A non-profit organization calledÂ Music & MemoryÂ helps people withÂ Alzheimerâ€™s Disease and other age-related dementias remember who they areÂ by havingÂ them listen to their dearest songs. The awakening is often dramatic. For example, afterÂ HenryÂ listens to music from his era, this wheelchair-bound dementia sufferer who can barely speak sings Cab Calloway songs and happily reminisces about his life .
Dr. Laura Mosqueda, Director of Geriatrics at the University ofÂ California at the Irvine School of Medicine, explains that becauseÂ music affects so many areas of the brain, it stimulatesÂ pathways that may still be healthy.
One in three seniorsÂ die with Alzheimerâ€™s Disease or another dementia, so odds are you know someone who has it.Â To connect with loved ones who suffer from age-related dementia, try playing some of their best-loved music.
12. Music Improves RecoveryÂ in Stroke Patients
â€śI know why the caged bird sings.â€ť â€“ Maya Angelou
Research at the University of HelsinkiÂ showed that stroke patients who listened to music they chose themselves for two hours a day had significantlyÂ improved recovery of cognitive functionÂ compared to those who listened to audio books or were given no listening material. MostÂ of the music contained lyrics, which suggests that itâ€™s the combination of music and voiceÂ that bolsteredÂ the patientsâ€™ auditory and verbal memory.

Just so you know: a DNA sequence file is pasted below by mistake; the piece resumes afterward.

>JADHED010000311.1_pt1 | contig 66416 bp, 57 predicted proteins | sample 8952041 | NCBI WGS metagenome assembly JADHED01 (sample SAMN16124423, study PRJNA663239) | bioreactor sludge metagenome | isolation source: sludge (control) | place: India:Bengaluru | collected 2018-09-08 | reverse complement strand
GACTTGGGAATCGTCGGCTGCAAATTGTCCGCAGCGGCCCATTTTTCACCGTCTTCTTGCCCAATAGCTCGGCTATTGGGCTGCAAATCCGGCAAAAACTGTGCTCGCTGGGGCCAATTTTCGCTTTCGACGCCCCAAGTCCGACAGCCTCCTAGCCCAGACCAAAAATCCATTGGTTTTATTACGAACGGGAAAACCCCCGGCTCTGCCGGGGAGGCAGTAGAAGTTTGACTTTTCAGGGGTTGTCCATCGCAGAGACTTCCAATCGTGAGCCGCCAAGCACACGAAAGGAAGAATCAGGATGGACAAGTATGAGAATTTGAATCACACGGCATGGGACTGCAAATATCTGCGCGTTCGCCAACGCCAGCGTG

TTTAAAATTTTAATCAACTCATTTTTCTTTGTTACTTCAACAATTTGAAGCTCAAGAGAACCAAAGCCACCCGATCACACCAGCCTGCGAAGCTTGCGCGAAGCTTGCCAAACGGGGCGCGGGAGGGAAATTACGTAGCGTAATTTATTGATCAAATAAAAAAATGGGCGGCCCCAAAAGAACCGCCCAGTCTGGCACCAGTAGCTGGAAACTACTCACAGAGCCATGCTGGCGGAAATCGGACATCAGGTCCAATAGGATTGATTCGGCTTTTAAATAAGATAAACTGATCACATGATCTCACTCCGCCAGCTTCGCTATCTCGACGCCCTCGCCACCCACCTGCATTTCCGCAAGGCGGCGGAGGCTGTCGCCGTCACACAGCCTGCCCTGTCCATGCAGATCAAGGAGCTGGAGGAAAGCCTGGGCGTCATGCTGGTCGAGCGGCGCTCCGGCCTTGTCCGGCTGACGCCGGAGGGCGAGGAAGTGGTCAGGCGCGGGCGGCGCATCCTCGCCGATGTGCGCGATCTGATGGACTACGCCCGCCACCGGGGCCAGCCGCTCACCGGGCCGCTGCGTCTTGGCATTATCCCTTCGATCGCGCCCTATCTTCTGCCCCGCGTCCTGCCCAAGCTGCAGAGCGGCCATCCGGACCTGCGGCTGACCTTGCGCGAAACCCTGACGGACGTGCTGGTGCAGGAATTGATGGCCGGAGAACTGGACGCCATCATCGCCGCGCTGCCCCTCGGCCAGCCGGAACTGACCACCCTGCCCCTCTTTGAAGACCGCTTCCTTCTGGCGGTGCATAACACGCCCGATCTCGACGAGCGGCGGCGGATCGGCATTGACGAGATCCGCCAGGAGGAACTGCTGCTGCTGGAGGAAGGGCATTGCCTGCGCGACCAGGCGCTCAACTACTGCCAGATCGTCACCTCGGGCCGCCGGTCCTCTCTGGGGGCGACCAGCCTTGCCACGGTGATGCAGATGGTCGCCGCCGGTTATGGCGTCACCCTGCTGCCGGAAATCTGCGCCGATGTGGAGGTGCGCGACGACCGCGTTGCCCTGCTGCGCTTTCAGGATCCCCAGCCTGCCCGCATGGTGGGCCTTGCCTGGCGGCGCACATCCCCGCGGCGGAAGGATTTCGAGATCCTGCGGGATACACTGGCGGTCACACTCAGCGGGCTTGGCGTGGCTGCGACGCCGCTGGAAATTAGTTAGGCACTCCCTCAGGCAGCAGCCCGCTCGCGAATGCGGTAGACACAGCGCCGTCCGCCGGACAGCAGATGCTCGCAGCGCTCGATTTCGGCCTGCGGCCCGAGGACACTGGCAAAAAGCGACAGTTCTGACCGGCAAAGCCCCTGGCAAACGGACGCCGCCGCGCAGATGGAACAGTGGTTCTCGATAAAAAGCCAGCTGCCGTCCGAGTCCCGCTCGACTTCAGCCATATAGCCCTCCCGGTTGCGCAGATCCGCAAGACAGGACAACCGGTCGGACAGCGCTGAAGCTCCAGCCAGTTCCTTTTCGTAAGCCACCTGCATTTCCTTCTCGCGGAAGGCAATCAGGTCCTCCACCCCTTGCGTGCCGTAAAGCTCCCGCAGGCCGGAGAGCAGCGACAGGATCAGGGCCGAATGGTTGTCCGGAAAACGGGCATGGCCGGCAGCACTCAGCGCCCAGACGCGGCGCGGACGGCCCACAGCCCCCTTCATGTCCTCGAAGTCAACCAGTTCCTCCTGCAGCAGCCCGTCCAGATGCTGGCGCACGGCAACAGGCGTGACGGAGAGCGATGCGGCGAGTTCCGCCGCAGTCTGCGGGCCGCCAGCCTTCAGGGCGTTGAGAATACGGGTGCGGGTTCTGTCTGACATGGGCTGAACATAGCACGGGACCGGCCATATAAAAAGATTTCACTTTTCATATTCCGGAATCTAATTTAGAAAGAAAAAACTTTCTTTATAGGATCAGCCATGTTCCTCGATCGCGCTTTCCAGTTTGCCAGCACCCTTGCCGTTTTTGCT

Stroke is theÂ number 5 cause of deathÂ in the United States. If you know someone who has suffered a stroke, bring their favoriteÂ songsÂ as soon as you can. Listening to them can significantly ramp up their recuperation.
13. Music Increases VerbalÂ Intelligence
â€śMusic is to the soul what words are to the mind.â€ť â€“ Modest Mouse
After only one month of music lessons (in rhythm, pitch, melody and voice), a study at York University showed that 90% of children between the ages of 4 and 6 had a significantÂ increase in verbal intelligence. Researcher Sylvain MorenoÂ suggests that the music training had aÂ â€śtransfer effectâ€ťÂ which enhanced the childrenâ€™s ability to understand words and explain their meaning. Other research foundÂ that musically trained adult womenÂ and musically trained children outperformed those without music training onÂ verbal memory tests.
NoÂ matter whether youâ€™re an adult or a child, if you wantÂ to boostÂ your verbal skills, try taking music lessons!